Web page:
Talking Dead served as a reminder that it was just a TV show and nobody had really died.

So, why do so many of us still feel like we just said goodbye to a member of our family?

One final thought:

RIP, Abraham and Glenn

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Horror on TV: Thriller 2.6 “Masquerade” (dir by Herschel Daugherty)


For tonight’s excursion into the world of televised horror, here is the 6th episode of the 2nd season of Thriller!

Introduced by Boris Karloff, Masquerade tells the story of a married couple (Elizabeth Montgomery and Tom Poston) who find themselves checking into a creepy boarding house.  If the house looks familiar, that’s because it’s the same house that was used in Psycho!

The house is occupied by a family of cannibals.  And who plays the patriarch of this dangerous clan?  The always wonderful, theatrical, and intimidating John Carradine!

And, of course, there’s a fun little twist at the end!

This episode originally aired on the day before Halloween, October 30th, 1961.

Enjoy!

What If Awards Season Began And Lisa Totally Missed It? Here Are The Gotham Nominations!


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As proof of how busy I’ve been over the past few days, just consider this: On October 20th, awards season kicked off and I totally missed it!

That’s right.  On October 20th, the nominations for the 2016 Gotham Awards were announced.  The Gothams honor independent films and they actually have some pretty strict guidelines regarding what they consider to be independent.  So, a lot of this year’s potential Oscar nominees are not eligible for the Gotham Awards.

That said, over the past few years, the Gothams have slowly emerged as a somewhat helpful precursor.  While getting a Gotham nomination does not guarantee any film an Oscar nomination, it certainly doesn’t hurt.  That may especially be true this year as 2016 has, for the most part, not been the great cinematic year that 2015 was.  With no real favorites having yet to emerge, every precursor counts.

So, with that in mind and just a few days late, here are the Gotham nominations!

Best Feature

Certain Women
Kelly Reichardt, director; Neil Kopp, Vincent Savino, Anish Savjani, producers (IFC Films)

Everybody Wants Some!!
Richard Linklater, director; Megan Ellison, Ginger Sledge, Richard Linklater, producers (Paramount Pictures)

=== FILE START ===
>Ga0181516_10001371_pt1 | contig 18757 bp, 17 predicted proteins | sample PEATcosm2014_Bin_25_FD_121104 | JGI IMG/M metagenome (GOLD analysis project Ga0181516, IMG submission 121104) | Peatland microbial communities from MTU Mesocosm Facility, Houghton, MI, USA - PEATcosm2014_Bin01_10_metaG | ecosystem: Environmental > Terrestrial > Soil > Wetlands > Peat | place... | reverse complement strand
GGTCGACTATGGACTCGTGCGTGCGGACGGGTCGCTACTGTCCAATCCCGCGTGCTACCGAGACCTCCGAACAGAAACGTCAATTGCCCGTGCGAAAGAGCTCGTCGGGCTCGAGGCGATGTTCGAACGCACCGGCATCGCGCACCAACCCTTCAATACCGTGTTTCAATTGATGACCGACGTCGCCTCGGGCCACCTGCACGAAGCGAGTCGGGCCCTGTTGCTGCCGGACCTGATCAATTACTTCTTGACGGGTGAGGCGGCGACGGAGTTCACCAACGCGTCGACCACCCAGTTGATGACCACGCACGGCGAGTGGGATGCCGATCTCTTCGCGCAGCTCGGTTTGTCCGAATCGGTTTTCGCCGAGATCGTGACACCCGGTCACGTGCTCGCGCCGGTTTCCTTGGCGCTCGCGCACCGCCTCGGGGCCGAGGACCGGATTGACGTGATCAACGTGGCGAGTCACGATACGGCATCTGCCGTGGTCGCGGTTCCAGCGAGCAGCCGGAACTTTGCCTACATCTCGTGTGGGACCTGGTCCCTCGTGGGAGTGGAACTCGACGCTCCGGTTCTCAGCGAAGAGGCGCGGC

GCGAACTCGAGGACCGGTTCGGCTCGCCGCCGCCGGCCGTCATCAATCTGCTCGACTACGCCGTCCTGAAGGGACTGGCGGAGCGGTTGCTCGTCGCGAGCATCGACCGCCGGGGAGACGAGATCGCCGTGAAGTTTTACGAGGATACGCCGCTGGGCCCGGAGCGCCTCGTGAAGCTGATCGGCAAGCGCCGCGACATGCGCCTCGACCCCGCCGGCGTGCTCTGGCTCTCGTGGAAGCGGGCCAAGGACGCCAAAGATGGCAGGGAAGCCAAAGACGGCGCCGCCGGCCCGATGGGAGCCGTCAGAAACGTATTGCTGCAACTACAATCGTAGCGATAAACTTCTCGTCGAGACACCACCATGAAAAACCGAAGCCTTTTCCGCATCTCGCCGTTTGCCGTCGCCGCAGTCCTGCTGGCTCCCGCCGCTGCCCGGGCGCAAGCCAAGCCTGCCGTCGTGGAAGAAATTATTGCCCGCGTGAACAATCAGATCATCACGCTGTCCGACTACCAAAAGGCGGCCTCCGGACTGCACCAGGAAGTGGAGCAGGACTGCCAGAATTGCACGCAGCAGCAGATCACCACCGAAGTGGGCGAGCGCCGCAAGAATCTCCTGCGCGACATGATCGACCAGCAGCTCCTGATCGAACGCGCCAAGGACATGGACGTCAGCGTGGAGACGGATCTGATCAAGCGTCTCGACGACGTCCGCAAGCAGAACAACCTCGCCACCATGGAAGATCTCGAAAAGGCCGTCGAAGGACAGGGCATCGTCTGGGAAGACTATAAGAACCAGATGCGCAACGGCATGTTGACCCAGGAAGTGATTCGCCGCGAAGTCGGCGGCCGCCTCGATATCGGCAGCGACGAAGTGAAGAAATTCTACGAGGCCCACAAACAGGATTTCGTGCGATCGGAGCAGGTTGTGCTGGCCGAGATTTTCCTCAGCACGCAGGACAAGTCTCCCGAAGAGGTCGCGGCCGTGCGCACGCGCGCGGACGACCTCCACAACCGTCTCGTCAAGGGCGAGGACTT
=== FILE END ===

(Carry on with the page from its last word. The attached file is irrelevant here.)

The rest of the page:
Manchester by the Sea
Kenneth Lonergan, director; Kimberly Steward, Matt Damon, Chris Moore, Lauren Beck, Kevin J. Walsh, producers (Amazon Studios)

Moonlight
Barry Jenkins, director; Adele Romanski, Dede Gardner, Jeremy Kleiner, producers (A24)

Paterson
Jim Jarmusch, director; Joshua Astrachan, Carter Logan, producers (Amazon Studios)

Best Documentary

Cameraperson
Kirsten Johnson, director; Marilyn Ness, producer (Janus Films)

I Am Not Your Negro
Raoul Peck, director; Rémi Grellety, Raoul Peck, Hébert Peck, producers (Magnolia Pictures)

O.J.: Made in America
Ezra Edelman, director; Caroline Waterlow, Ezra Edelman, Tamara Rosenberg, Nina Krstic, Deirdre Fenton, Erin Leyden, producers (ESPN Films)

Tower
Keith Maitland, director; Keith Maitland, Megan Gilbride, Susan Thomson, producers (Kino Lorber, Independent Lens)

Weiner
Josh Kriegman, Elyse Steinberg, directors and producers (Sundance Selects and Showtime Documentary Films)

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Bingham Ray Breakthrough Director Award

Robert Eggers for The Witch (A24)

Anna Rose Holmer for The Fits (Oscilloscope Laboratories)

Daniel Kwan & Daniel Scheinert for Swiss Army Man (A24)

Trey Edward Shults for Krisha (A24)

Richard Tanne for Southside with You (Roadside Attractions and Miramax)

Best Screenplay

Hell or High Water, Taylor Sheridan (CBS Films)

Love & Friendship, Whit Stillman (Amazon Studios)

Manchester by the Sea, Kenneth Lonergan (Amazon Studios)

Moonlight, Story by Tarell Alvin McCraney; Screenplay by Barry Jenkins (A24)

Paterson, Jim Jarmusch (Amazon Studios)

Best Actor*

Casey Affleck in Manchester by the Sea (Amazon Studios)

Jeff Bridges in Hell or High Water (CBS Films)

Adam Driver in Paterson (Amazon Studios)

Joel Edgerton in Loving (Focus Features)

Craig Robinson in Morris from America (A24)

Best Actress*

Kate Beckinsale in Love & Friendship (Amazon Studios)

Annette Bening in 20th Century Women (A24)

Isabelle Huppert in Elle (Sony Pictures Classics)

Ruth Negga in Loving (Focus Features)

Natalie Portman in Jackie (Fox Searchlight Pictures)

Breakthrough Actor*

Lily Gladstone in Certain Women (IFC Films)

Lucas Hedges in Manchester by the Sea (Amazon Studios)

Royalty Hightower in The Fits (Oscilloscope Laboratories)

Sasha Lane in American Honey (A24)

Anya Taylor-Joy in The Witch (A24)

* The 2016 Best Actor/Best Actress and Breakthrough Actor nominating panels also voted to award a special Gotham Jury Award for ensemble performance to Moonlight, “in which actors at all levels of experience give outstanding performances that speak eloquently to one another both within and across each chapter of the story.” The awards will go to actors Mahershala Ali, Naomie Harris, Alex Hibbert, André Holland, Jharrel Jerome, Janelle Monáe, Jaden Piner, Trevante Rhodes, and Ashton Sanders.

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(AWARDS SEASON HAS BEGUN!!!)